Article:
The department said this year's corn production is now estimated to be 12.2 billion bushels, up from September's estimate of 12.1 billion.
Soybean production is projected to be 2.98 billion bushels, higher than last month's forecast of 2.93 billion bushels.
The corn crop benefited from September rains that "brought much needed moisture" to many corn-growing regions, the department said.
The USDA also raised its projections for wheat production to 2.5 billion bushels from 2.46 billion.
Cotton production, meanwhile, is now expected to be lower. The department expects 13.7 million bales, down from last month's estimate of 13.85 million, partly due to the impact of Hurricane Gustav on cotton growers in Louisiana and Mississippi.
Stockpiles of corn, soybeans and wheat are expected to be higher at the end of this year. Corn stocks are projected to be 1.15 billion bushels, up from last month's estimate of 1.02 billion bushels, while soybean stocks are projected to come in much higher, at 220 million bushels, up from 135 million.
Wheat stocks, meanwhile, are estimated to be 601 million bushels, up from 574 million last month.
The increased supplies likely will lead to lower prices. The department lowered its estimate for the season-average price for corn to a range of $4.20 to $5.20 per bushel, down 80 cents from last month's range.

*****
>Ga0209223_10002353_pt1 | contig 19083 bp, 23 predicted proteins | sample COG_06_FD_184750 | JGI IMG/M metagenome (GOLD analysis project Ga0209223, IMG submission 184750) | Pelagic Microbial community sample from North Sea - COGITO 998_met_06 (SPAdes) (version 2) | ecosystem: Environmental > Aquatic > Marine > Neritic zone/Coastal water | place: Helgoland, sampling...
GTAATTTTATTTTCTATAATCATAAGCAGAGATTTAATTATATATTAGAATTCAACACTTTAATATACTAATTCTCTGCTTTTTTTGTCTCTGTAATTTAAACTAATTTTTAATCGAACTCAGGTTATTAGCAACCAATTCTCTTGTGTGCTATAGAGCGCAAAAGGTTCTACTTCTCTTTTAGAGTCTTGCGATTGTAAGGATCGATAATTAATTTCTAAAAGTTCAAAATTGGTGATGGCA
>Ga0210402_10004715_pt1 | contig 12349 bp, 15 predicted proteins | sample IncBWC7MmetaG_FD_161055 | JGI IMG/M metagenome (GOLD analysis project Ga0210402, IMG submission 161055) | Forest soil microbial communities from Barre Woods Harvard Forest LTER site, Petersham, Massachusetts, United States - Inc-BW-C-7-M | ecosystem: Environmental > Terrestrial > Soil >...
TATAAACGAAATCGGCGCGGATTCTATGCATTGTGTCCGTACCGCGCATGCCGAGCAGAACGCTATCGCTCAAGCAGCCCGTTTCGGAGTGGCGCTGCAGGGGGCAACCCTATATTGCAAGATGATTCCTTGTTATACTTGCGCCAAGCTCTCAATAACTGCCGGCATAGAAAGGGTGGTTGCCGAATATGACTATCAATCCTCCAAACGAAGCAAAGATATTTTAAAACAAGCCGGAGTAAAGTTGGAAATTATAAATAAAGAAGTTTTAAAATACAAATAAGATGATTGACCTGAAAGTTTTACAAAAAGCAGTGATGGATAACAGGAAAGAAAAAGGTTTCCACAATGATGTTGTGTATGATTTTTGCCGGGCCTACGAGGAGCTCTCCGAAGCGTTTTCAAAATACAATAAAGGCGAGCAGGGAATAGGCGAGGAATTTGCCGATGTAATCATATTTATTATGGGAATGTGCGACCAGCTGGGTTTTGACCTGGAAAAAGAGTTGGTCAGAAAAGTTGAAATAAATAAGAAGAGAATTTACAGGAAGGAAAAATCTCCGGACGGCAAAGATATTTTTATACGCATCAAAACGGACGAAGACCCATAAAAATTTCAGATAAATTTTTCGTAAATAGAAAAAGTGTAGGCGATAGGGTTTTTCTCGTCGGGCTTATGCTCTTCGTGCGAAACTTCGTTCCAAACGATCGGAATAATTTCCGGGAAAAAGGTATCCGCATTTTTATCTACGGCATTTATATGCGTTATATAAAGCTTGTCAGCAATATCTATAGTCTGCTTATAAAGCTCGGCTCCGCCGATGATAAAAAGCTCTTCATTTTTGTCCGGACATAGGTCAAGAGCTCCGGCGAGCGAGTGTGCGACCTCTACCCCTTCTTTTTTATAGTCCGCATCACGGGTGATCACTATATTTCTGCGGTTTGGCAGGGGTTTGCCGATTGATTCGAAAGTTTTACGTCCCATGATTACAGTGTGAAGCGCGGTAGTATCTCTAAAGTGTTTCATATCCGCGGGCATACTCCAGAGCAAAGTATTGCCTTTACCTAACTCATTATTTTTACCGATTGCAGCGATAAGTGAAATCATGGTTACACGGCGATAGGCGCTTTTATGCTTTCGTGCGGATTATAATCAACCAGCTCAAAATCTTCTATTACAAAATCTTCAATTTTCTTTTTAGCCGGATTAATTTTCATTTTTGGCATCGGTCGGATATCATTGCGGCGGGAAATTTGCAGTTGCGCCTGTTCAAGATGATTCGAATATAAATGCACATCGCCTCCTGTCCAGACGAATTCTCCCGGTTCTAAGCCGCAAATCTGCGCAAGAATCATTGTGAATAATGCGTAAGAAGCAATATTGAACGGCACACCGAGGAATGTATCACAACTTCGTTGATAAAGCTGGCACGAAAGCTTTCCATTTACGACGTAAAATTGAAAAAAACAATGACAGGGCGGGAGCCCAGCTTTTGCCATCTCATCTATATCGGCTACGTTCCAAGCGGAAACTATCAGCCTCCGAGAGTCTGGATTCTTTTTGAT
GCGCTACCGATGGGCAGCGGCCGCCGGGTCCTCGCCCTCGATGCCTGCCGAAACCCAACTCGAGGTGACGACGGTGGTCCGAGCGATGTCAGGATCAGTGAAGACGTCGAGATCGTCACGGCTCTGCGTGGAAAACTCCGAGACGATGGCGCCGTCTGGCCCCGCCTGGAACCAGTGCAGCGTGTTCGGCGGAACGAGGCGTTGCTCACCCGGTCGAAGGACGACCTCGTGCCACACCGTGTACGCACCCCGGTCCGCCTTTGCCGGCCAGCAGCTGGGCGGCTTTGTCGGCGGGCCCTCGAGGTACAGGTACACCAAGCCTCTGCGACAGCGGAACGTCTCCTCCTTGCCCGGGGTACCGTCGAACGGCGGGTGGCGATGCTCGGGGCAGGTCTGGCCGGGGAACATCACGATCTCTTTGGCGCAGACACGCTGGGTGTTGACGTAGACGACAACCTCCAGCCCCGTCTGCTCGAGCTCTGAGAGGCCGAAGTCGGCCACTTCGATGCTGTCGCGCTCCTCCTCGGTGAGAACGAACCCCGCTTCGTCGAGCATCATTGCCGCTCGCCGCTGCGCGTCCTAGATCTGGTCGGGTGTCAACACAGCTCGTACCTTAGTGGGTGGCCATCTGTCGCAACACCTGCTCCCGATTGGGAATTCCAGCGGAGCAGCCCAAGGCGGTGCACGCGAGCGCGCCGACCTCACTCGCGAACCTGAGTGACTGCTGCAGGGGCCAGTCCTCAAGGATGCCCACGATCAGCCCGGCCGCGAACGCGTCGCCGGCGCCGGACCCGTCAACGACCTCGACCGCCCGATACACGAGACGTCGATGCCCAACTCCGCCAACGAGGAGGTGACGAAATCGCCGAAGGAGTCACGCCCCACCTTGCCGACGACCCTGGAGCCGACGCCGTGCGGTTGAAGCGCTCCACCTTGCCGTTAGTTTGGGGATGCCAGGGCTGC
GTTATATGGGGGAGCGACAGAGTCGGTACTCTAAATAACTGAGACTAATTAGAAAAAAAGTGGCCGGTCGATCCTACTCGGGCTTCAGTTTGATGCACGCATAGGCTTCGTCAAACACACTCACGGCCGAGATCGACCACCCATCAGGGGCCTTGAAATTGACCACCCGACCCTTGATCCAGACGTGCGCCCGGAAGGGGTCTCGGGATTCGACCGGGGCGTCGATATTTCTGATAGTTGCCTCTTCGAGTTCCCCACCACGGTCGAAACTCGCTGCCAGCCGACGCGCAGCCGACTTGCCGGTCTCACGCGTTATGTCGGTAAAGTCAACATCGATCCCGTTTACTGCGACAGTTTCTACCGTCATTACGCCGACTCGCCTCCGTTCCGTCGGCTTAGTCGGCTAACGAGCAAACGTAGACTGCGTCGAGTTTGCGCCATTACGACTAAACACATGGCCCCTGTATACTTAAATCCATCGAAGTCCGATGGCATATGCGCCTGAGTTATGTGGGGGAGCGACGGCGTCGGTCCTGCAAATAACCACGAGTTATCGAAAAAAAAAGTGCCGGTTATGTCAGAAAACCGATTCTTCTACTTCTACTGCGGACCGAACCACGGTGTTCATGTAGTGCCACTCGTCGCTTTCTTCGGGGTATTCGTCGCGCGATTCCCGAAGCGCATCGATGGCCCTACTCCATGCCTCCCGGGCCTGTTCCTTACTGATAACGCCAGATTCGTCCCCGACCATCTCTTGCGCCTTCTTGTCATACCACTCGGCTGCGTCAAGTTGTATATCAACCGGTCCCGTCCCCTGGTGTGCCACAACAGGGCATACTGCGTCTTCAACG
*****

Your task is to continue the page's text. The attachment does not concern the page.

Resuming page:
The season-average soybean price is now projected to come in sharply lower, between $9.60 and $11.10 per bushel, down $2 from last month's range. Wheat prices are also projected lower, at $6.60 to $7.40 per bushel, down from $6.70 to $7.80 last month, the department said.
Due partly to slowing demand in the U.S. and overseas, corn and soybean prices have dropped steeply from the highs they reached after floods devastated the Midwest in June.
After the floods, corn prices jumped to record highs of almost $8 a bushel, up from just over $3 in early 2007. Soybeans jumped to more than $16 a bushel, from $6.30 in early 2007.
Since then, prices have dropped by almost half. Corn for December delivery finished at about $4.38 a bushel Thursday on the Chicago Board of Trade, while soybeans finished at $9.80.
Commodity prices are closely watched by companies that use corn and soybeans for livestock feed, such as Tyson Foods Inc., Pilgrims Pride Corp. and Smithfield Foods.